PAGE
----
That really depends on how your store handles search queries in general. If you are able to display relevant facet groups, which in this case might be gender, category (apparel, shoes, gear…), sub-category (running, walking, basketball, etc.), color, and price, you may not want to do a redirect.
However, if your shoppers are just seeing a random assortment of products without the ability to sort and filter, they’re going to have a problem finding what they want.
In this case, a better solution is to create a customized landing page for that brand which will help the user find the product category they need.
For category searches:
Similar ecommerce optimization tips can be applied for broad category searches like “shoes”. Analyzing user behaviors on client sites, we’ve found that most users who search for these broad categories are expecting to be able to narrow their results using filters. So a user might search for “shoes” expecting to see filters for “women’s”, “athletic”, and “price $50-$75”.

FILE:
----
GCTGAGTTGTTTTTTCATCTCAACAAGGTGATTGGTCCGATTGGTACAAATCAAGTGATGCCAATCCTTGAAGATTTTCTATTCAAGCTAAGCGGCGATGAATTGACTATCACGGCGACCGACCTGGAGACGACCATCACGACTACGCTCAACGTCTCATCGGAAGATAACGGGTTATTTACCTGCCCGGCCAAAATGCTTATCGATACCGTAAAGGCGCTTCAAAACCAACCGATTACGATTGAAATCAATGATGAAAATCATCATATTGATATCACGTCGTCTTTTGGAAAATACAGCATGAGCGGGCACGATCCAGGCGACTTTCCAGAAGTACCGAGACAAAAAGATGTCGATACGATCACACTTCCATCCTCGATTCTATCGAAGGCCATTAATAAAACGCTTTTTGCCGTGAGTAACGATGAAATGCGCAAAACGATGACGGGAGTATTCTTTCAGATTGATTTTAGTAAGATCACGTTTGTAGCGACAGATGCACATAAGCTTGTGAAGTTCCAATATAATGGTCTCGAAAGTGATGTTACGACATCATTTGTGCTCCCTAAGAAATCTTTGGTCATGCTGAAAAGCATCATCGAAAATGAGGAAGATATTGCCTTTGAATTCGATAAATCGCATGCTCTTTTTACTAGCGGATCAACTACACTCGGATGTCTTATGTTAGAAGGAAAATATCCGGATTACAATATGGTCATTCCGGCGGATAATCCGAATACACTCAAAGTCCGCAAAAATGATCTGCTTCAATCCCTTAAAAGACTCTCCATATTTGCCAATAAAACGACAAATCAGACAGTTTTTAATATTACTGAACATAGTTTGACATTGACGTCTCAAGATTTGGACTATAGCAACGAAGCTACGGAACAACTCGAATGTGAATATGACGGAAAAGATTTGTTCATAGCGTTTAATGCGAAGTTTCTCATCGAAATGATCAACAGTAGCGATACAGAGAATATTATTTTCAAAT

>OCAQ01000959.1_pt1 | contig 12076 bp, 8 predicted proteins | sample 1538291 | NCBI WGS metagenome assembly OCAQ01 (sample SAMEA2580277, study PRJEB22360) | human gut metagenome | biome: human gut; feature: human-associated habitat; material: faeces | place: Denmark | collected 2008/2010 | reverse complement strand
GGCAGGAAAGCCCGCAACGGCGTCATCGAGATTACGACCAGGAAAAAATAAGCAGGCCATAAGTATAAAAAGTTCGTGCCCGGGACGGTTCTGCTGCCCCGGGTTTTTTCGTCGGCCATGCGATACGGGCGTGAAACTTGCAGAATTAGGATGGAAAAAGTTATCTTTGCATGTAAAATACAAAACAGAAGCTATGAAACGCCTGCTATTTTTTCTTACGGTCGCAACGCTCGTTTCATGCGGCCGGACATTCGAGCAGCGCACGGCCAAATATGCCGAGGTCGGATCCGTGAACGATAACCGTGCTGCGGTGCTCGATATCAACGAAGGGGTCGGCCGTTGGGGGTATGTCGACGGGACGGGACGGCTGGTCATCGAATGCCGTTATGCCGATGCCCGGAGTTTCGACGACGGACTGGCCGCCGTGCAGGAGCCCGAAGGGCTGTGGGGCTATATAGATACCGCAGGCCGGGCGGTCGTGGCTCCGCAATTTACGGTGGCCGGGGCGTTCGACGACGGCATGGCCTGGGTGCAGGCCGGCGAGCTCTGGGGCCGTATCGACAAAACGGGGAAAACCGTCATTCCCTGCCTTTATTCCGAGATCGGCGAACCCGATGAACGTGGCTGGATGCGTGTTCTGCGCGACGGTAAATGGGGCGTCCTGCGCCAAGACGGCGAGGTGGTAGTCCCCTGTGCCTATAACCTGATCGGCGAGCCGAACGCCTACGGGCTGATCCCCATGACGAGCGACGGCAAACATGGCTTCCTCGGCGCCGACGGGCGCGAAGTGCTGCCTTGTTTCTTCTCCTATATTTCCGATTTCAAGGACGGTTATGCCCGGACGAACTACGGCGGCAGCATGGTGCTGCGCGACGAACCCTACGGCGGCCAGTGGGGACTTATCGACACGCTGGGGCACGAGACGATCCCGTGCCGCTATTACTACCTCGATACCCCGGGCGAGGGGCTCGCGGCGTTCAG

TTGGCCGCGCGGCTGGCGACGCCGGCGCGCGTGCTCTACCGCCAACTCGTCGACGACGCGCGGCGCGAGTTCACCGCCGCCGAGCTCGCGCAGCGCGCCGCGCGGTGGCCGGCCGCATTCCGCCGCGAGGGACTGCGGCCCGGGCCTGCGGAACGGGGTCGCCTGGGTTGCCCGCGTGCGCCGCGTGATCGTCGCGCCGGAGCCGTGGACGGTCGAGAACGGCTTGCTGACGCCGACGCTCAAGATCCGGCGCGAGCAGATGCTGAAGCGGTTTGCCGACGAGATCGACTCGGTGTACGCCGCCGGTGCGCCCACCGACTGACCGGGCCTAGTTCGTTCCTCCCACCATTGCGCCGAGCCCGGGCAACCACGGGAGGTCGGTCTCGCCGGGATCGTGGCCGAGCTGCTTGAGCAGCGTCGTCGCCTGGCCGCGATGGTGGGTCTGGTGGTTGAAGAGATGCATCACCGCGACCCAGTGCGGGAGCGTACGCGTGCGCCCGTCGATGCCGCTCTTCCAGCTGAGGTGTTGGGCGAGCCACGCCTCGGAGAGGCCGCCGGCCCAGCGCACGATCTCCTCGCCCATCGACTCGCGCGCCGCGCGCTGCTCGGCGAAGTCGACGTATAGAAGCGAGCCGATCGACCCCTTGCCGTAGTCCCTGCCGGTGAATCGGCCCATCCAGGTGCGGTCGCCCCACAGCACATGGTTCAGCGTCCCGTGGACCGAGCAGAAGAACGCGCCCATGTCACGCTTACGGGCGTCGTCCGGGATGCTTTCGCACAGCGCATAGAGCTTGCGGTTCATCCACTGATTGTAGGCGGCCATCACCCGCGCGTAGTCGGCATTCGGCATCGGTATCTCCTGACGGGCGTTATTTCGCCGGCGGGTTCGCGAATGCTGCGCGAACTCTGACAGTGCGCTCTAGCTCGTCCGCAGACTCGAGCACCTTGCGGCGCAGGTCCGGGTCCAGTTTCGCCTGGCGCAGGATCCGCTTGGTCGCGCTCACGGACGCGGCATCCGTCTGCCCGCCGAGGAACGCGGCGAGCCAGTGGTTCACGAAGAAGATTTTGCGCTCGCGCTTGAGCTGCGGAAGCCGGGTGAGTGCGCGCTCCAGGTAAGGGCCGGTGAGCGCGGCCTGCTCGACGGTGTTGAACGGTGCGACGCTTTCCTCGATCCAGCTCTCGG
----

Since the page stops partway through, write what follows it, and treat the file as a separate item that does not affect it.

Historically, there’s more chance that they’ll have success with a broad search than an extremely detailed one like “50-75 dollar women’s athletic shoes”.
While many users will choose to filter down their results (assuming you have appropriate facets in place), it might be better to anticipate their needs and create a relevant experience for them.
Most popular sub-categories are prominently displayed with large images just below a banner for their new arrivals in this department.
For content searches:
Searches for content pages (Return Policy, Contact Us, etc.) may not be your most popular queries, but that doesn’t mean they’re not important.
Redirects are a perfect solution if your search engine is only configured to search for products.
Want to learn more? Check out our ultimate ecommerce site search guide.
Fully utilize user-generated content